Today we took all our microchip certificates and all out dogs to see Dr B. He scanned everyone. We are very happy to report that all the chips are reading perfectly. The reason Sky's chip wasn't reading the other day was technician error. It seems that the scanner has to be held a certain way in order to locate the chip and register the number. If held flat against the dog, it doesn't work. It needs to be held at an angle.

This in itself is sort of scary. We need to make sure that the people who work at the shelters, including volunteers know how to use the scanner correctly. Those of you who volunteer your time at your local shelter, mention to whoever is in charge that it would be a good idea to have a refresher lesson on how to use the scanner correctly. It could mean life or death for some animals.

Of course it's good to have an ID tag on your animal, too. We all know though that dogs are very good at losing their tags and collars can come undone or be removed. A microchip is there to stay.Don't take chances with your pet's safety. Get them an ID tag and have them microchipped. It doesn't hurt and can help them get back home if they get lost. Be sure to register the chip with one or more registry who will notify you if your animal is found and don't forget to have the chip checked every time you visit the vet. Ask the workers at the local shelters if they have lessons on how to use a scanner and if not make calls to the managers.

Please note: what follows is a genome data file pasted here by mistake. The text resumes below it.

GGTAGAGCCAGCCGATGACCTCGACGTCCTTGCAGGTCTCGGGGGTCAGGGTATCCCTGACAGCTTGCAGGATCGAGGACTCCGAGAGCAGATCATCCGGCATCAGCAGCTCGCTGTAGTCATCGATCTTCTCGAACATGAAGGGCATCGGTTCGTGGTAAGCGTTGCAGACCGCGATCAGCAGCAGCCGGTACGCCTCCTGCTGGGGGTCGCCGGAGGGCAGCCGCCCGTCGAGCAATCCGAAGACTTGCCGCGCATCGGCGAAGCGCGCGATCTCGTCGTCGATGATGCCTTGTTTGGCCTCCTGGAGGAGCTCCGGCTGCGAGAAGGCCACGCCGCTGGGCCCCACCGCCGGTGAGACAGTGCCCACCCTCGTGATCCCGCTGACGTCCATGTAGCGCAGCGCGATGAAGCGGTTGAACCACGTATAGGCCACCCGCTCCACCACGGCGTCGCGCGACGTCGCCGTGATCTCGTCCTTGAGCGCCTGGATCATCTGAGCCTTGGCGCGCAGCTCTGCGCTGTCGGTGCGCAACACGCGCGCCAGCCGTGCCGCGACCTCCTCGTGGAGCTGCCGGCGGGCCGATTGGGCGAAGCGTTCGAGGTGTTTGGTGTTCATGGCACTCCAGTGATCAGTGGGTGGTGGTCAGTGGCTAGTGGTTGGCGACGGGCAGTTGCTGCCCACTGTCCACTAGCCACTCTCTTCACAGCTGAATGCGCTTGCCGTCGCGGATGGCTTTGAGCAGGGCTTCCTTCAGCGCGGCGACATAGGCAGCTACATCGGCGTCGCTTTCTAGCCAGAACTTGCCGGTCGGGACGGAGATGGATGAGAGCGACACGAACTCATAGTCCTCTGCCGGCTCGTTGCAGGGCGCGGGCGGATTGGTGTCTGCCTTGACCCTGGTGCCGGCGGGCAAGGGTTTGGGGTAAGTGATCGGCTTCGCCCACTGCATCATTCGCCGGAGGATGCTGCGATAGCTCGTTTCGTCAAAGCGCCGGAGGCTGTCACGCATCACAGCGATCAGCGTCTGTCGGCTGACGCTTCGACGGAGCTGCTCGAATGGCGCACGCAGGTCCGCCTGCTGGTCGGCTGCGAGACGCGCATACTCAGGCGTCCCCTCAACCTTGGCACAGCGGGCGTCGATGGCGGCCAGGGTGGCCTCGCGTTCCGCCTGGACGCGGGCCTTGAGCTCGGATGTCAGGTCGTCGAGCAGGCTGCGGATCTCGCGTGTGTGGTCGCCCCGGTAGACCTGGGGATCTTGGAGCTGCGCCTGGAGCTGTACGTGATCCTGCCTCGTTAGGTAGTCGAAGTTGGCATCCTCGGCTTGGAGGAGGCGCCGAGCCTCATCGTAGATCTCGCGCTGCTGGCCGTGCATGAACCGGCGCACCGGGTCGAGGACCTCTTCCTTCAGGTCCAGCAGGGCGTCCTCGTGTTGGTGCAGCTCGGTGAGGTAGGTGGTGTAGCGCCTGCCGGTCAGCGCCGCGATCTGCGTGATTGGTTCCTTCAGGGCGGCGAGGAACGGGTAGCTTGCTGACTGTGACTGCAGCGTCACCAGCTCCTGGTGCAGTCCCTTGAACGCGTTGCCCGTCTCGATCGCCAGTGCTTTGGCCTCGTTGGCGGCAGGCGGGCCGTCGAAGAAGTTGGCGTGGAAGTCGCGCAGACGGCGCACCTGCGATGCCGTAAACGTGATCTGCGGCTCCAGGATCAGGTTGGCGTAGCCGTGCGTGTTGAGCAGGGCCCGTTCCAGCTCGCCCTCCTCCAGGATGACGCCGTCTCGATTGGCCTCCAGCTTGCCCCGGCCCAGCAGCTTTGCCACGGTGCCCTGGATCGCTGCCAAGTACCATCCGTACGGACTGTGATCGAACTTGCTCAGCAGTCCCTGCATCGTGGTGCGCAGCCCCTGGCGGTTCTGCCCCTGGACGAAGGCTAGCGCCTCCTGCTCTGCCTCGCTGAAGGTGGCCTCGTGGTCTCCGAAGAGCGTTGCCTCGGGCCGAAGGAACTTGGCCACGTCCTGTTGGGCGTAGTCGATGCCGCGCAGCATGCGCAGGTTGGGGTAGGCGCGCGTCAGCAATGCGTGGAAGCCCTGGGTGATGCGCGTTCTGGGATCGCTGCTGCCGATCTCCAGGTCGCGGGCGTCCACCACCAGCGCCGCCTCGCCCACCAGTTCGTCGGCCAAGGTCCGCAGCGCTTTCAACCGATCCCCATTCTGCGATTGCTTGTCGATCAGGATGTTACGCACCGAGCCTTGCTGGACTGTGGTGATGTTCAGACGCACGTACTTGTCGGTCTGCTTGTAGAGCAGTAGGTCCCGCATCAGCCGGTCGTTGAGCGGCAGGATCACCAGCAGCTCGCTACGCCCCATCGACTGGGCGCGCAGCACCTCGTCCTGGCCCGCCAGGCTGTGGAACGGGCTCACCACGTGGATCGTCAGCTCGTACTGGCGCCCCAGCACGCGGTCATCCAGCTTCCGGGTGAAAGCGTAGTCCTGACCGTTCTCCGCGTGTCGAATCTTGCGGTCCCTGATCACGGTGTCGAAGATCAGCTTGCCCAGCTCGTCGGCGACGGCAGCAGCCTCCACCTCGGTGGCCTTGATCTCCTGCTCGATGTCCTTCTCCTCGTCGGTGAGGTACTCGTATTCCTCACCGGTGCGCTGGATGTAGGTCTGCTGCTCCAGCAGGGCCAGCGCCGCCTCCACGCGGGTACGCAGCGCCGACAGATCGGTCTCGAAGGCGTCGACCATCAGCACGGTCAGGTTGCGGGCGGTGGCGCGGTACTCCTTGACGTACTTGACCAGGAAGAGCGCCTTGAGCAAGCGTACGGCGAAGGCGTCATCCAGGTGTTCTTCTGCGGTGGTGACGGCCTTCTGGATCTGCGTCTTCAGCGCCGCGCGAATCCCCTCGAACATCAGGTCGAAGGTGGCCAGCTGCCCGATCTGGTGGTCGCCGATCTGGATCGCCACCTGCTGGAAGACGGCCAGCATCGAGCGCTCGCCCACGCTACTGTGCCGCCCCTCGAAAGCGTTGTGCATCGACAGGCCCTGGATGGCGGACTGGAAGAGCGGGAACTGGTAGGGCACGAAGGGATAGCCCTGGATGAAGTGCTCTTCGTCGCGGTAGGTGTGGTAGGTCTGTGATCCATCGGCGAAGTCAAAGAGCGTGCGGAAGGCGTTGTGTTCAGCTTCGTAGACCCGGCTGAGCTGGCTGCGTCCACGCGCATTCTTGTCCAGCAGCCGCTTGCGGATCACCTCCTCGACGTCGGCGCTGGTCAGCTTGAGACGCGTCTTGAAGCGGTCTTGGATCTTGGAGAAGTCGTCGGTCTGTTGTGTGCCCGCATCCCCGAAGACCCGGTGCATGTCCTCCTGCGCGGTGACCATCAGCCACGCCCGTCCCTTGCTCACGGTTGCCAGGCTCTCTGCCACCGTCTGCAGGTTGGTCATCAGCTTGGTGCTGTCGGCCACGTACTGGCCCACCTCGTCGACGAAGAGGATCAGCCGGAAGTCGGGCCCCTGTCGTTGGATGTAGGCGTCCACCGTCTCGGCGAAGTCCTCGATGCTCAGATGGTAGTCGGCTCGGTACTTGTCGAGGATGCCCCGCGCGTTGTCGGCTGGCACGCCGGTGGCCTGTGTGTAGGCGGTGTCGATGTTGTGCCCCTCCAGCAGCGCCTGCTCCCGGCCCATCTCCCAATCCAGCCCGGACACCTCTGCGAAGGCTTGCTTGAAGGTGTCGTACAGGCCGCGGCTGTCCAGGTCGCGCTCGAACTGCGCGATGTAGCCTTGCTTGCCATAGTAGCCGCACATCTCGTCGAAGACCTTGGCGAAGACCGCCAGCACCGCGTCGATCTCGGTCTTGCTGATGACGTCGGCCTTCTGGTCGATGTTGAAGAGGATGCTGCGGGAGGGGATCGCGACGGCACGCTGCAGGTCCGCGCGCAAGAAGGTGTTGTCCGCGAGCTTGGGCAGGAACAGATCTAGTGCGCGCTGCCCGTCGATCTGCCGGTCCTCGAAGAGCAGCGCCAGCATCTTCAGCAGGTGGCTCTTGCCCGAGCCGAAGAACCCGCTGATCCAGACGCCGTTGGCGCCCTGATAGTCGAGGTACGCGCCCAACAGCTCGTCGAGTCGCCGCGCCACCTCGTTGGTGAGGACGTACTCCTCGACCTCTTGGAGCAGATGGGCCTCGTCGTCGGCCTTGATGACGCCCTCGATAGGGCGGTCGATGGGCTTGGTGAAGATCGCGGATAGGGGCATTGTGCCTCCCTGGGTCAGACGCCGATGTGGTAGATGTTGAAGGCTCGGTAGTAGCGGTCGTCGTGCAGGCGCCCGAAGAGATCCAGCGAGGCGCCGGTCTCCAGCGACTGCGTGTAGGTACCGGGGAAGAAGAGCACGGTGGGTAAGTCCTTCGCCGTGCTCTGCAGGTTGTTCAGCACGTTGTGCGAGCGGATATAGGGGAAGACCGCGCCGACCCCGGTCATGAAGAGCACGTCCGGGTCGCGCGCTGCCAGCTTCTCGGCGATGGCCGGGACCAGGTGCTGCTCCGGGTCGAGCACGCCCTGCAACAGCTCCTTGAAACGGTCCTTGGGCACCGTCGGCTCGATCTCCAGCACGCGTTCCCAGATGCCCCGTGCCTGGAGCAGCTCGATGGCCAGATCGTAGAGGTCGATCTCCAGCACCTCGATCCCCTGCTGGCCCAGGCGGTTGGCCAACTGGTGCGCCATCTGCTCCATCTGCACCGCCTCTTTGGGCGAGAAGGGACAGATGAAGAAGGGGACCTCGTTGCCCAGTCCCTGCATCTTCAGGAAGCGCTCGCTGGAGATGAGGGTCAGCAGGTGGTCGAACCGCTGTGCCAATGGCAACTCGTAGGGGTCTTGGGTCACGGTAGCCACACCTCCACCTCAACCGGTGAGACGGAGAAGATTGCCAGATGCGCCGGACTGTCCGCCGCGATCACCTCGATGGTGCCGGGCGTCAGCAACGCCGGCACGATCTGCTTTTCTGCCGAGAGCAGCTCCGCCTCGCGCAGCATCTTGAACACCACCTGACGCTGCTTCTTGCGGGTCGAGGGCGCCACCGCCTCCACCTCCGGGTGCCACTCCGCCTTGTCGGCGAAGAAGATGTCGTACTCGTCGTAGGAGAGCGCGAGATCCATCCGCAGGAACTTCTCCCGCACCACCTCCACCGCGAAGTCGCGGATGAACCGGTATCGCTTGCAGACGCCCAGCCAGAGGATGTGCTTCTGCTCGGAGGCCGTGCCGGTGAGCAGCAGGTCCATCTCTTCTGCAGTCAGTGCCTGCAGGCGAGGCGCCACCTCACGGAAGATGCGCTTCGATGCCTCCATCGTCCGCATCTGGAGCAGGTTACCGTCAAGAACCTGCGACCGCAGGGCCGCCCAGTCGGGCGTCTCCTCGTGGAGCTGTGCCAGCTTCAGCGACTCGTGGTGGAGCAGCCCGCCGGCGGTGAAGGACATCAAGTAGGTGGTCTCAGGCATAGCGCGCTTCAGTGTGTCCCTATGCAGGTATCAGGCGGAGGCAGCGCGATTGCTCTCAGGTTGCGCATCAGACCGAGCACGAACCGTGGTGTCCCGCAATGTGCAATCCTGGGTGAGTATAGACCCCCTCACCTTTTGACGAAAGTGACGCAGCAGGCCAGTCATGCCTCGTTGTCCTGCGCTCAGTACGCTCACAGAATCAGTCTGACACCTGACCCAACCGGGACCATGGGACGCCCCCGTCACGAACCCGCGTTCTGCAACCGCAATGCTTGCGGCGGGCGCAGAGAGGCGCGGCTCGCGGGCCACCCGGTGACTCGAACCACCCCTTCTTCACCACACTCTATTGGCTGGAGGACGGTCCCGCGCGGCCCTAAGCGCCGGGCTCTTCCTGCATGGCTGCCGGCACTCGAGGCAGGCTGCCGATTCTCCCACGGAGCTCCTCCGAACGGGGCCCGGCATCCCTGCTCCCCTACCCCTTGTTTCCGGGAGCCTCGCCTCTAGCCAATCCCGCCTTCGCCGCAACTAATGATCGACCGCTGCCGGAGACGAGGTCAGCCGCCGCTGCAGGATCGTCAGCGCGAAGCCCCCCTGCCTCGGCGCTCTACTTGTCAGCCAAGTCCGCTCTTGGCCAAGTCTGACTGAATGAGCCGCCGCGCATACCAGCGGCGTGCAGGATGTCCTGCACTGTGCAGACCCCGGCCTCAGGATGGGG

It's the life and safety of your pet, be proactive.

Saturday, September 26, 2009

Dog Fest

Today was Dog Fest. Every September the dog park has a fundraiser and people get together to celebrate dogs.

This was Sky's turn to attend.

There were lots of tents with all sorts of merchandise and information concerning dogs. At first Sky wasn't sure he wanted to mingle, but then he started making friends.

There were a lot of Dachshunds. Some were taking part in the races, some were just there to urge their friends on to victory.

This is Isabella.

This very well behaved Soft Coated Wheaten is named Thunder. He liked posing for pictures.

This is Bella, the Pug.

There were dogs everywhere, but I didn't hear a single bark while we were there.

All the dogs were getting along nicely.

Many of them were eager to play.

This Havanese is camera shy.

One of my favorite breeds was represented. This is Grady, a seven month old Newfoundland.

The tables displayed all sorts of medicines and treats and other goodies. Sky got many treats, from flavor snacks to homemade cookies to ice cream. We even found some bacon flavored cookies to bring home to Morgan.

This is Polo.

This is Spuds.

Sky thought this Poodle was beautiful and he kept his eye on her for a long time.

This is a Bouvier.

This character is Spector. He's part Jack Russel Terrier and part Bichon.

This little girl got all dressed up for the event.

Sky rested in the shade of this enormous dog.

There were dogs of all shapes.

There were dogs of all sizes.

The entertainment was a Dachshund race. Here the contestants line up at the starting line.

The race is on.

Yellow was the winner.

There were lots of places for the dogs to get a cold drink.

Sky had never seen so many dogs in one place.

There were lovely gifts for friends with dogs.

This Akita is waiting for a turn to get a drink.

Greyhound rescue was there.

There were even some convenient trees nearby. I'm sure they were well watered.

This is Abe. He was coming in just as we were heading for the parking lot.

It was a fun event, well attended and all the dogs were on their best behavior. Everyone got along and they seemed to enjoy meeting each other. The owners all were attentive, too, which makes a huge difference.

To finish Sky's adventure, we stopped at McDonald's on the way home and he got some cheeseburger and fries. Now he's sound asleep.